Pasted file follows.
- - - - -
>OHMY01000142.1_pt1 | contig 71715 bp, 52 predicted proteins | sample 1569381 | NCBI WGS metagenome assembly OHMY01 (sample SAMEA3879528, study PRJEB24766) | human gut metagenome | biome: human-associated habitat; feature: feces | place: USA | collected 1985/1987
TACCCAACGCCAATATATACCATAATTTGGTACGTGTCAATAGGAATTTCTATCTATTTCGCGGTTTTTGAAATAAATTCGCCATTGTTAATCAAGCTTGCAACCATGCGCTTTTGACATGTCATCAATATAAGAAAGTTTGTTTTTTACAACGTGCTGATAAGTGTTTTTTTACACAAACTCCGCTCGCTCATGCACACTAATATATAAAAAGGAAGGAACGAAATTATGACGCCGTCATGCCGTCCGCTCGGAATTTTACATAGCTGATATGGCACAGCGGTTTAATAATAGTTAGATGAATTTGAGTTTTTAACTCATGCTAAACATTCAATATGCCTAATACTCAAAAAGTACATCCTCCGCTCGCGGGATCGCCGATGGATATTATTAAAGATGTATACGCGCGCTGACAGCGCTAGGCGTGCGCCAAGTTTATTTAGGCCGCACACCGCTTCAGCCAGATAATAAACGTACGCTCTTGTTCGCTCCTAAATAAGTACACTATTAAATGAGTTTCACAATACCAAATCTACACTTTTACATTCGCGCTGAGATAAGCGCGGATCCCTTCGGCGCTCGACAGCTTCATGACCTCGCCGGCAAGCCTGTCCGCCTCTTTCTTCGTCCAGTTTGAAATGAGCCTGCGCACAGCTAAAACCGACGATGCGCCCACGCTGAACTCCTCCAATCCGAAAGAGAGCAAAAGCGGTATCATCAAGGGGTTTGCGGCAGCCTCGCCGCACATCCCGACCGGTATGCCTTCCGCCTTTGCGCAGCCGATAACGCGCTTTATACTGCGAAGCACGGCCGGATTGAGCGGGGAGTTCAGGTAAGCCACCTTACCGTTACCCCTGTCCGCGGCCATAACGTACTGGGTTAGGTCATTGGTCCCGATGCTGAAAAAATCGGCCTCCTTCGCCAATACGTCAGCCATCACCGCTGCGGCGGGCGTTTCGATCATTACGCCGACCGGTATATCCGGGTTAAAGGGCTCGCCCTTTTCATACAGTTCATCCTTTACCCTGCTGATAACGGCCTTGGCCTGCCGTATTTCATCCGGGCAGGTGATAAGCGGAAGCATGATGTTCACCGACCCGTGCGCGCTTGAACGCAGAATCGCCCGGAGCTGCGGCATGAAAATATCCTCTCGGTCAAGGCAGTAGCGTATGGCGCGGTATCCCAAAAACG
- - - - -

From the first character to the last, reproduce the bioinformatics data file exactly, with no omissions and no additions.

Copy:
>OHMY01000142.1_pt1 | contig 71715 bp, 52 predicted proteins | sample 1569381 | NCBI WGS metagenome assembly OHMY01 (sample SAMEA3879528, study PRJEB24766) | human gut metagenome | biome: human-associated habitat; feature: feces | place: USA | collected 1985/1987
TACCCAACGCCAATATATACCATAATTTGGTACGTGTCAATAGGAATTTCTATCTATTTCGCGGTTTTTGAAATAAATTCGCCATTGTTAATCAAGCTTGCAACCATGCGCTTTTGACATGTCATCAATATAAGAAAGTTTGTTTTTTACAACGTGCTGATAAGTGTTTTTTTACACAAACTCCGCTCGCTCATGCACACTAATATATAAAAAGGAAGGAACGAAATTATGACGCCGTCATGCCGTCCGCTCGGAATTTTACATAGCTGATATGGCACAGCGGTTTAATAATAGTTAGATGAATTTGAGTTTTTAACTCATGCTAAACATTCAATATGCCTAATACTCAAAAAGTACATCCTCCGCTCGCGGGATCGCCGATGGATATTATTAAAGATGTATACGCGCGCTGACAGCGCTAGGCGTGCGCCAAGTTTATTTAGGCCGCACACCGCTTCAGCCAGATAATAAACGTACGCTCTTGTTCGCTCCTAAATAAGTACACTATTAAATGAGTTTCACAATACCAAATCTACACTTTTACATTCGCGCTGAGATAAGCGCGGATCCCTTCGGCGCTCGACAGCTTCATGACCTCGCCGGCAAGCCTGTCCGCCTCTTTCTTCGTCCAGTTTGAAATGAGCCTGCGCACAGCTAAAACCGACGATGCGCCCACGCTGAACTCCTCCAATCCGAAAGAGAGCAAAAGCGGTATCATCAAGGGGTTTGCGGCAGCCTCGCCGCACATCCCGACCGGTATGCCTTCCGCCTTTGCGCAGCCGATAACGCGCTTTATACTGCGAAGCACGGCCGGATTGAGCGGGGAGTTCAGGTAAGCCACCTTACCGTTACCCCTGTCCGCGGCCATAACGTACTGGGTTAGGTCATTGGTCCCGATGCTGAAAAAATCGGCCTCCTTCGCCAATACGTCAGCCATCACCGCTGCGGCGGGCGTTTCGATCATTACGCCGACCGGTATATCCGGGTTAAAGGGCTCGCCCTTTTCATACAGTTCATCCTTTACCCTGCTGATAACGGCCTTGGCCTGCCGTATTTCATCCGGGCAGGTGATAAGCGGAAGCATGATGTTCACCGACCCGTGCGCGCTTGAACGCAGAATCGCCCGGAGCTGCGGCATGAAAATATCCTCTCGGTCAAGGCAGTAGCGTATGGCGCGGTATCCCAAAAACG